As “found footage” horror movies go, The Possession of Michael King is more unpleasant than scary.
The self-inflicted wounds, menace to innocents and general supernatural mayhem is nothing we haven’t seen before – the old “body yanked out of the frame” trick, etc. You see where it’s going and which films it is leaning on for inspiration. But some folks dig this eyes-averting gore thing, so here goes.
The title character, played by Shane Johnson, wanted to make a little home movie about his happy family. Then his wife died in an accident and Michael King decided to go after people who comfort those who have suffered a loss.
They would be priests, tarot card readers, psychics and dabblers in necromancy. He posts an ad, offering a reward for such people to “prove it.” And some take the bait.
He blames his late wife’s tarot card reader (Dale Dickey) for convincing her not to take the trip that might have changed her fate. He dabbles in LSD-boosted black magic with an enterprising couple of “demonologists.” And he taunts the religious.
“God or the Devil, if you’re out there, prove it! Come and get me!”
The dying young priest (Tobias Jelinek), chain-smoking to the end, warns him he’s playing with fire. Call the Devil’s name, he hints, and “the Devil will never let you go.”
And sure enough, the necromancer-mortician (Cullen Douglas) puts Michael through a ritual that has him hearing voices, seeing things and makes his cameras and his camera man freak out.
Meanwhile, Michael has a daughter (Ella Anderson) whom he is utterly neglecting and creeping out with all this nonsense. By the time he is possessed, sneaking into her room growling in the middle of the night, nuts but still – apparently – videotaping his actions, he’s beyond the help of the psychotherapist he seeks help from, or of anything apriest can offer.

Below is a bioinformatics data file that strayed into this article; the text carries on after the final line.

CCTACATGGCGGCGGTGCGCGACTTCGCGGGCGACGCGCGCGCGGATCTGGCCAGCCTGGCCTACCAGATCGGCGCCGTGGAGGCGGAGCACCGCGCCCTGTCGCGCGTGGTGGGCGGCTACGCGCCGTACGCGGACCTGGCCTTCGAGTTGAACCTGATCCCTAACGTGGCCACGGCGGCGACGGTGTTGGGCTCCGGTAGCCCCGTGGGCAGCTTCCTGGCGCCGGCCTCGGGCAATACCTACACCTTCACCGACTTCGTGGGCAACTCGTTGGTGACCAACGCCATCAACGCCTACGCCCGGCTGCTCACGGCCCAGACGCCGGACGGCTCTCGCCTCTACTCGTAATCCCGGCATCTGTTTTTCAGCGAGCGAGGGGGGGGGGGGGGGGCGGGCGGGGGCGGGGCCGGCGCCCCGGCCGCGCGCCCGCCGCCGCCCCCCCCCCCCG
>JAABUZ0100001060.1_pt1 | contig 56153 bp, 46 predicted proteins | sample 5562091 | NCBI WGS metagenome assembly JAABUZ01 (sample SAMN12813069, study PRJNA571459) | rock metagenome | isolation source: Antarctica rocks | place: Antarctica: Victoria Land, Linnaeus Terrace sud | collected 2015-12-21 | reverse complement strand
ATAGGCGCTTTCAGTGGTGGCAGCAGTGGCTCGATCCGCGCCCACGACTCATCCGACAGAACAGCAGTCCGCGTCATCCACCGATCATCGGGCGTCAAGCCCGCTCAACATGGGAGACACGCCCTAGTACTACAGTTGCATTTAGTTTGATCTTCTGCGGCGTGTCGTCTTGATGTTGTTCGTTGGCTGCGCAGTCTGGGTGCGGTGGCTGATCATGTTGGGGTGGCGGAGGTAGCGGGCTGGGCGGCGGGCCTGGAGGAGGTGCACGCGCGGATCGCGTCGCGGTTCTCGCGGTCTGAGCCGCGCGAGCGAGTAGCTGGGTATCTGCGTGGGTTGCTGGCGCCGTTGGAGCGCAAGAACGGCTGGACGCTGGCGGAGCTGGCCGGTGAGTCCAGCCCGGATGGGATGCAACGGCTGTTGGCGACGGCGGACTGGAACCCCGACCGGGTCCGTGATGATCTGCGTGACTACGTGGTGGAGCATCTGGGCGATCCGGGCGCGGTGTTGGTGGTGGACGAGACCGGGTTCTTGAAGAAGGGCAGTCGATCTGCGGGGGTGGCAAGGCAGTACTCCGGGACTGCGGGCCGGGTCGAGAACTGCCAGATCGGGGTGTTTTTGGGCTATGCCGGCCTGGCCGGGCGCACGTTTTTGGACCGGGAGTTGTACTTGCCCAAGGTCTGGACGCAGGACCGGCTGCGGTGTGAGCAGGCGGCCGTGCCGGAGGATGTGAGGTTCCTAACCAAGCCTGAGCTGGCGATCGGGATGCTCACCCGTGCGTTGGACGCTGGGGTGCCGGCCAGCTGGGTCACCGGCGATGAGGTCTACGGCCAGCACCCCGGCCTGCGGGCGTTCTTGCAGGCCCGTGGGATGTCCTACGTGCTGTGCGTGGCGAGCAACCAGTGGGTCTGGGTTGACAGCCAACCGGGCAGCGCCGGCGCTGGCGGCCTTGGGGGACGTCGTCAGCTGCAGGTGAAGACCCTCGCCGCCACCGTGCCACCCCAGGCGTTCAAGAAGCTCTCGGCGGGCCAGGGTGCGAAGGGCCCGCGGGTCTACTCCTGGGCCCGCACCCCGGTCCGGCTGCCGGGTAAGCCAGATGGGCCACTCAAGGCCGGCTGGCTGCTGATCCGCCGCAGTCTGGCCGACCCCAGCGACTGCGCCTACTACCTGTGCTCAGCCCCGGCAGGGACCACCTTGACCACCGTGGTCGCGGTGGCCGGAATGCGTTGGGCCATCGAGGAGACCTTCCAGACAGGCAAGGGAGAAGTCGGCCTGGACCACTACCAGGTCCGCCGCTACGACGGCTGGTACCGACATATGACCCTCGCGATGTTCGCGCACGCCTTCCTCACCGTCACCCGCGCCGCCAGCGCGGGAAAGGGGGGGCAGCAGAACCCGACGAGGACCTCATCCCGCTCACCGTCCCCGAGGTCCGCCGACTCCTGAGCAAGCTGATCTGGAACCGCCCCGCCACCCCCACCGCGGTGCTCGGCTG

Filmmaker David Jung trots out the familiar tricks of the found-footage trade, extreme close-ups, night-vision footage, creepy, shrieking music welling up on the soundtrack.
None of which does much as far as frights go.
Johnson makes a compelling skeptic, and landing the formidable Dickey ( Winter’s Bone) was a coup.
The effects are on-the-money, never more than when Michael, having carved a pentagram on his chest and realizing what he’s done, tries to self-administer an exorcism. A ceiling camera captures the book he’s chanting from bursting into flame.
But what they were shooting for here was skeptic-is-converted tale, a Last Exorcism in which a doubter is freaked out by the reality of much of what he’d doubted. That comes across, but the message feels muted – broken up by the demands of that “found footage” format.
We’re constantly wondering, “Who is supposed to be the camera operator, here?” and “If he’s possessed and crazy, why he is taking the camera up stairs while he stalks his kid or his sister?”
Yes, glitchy footage that looks like it came from a cell-phone or security camera is still a great shortcut to “this must be real.” But the format is confining, and leaning on this for a horror story is totally played out. Fifteen years past its Blair Witch expiration date, Michael King proves it’s time to repossess found footage.
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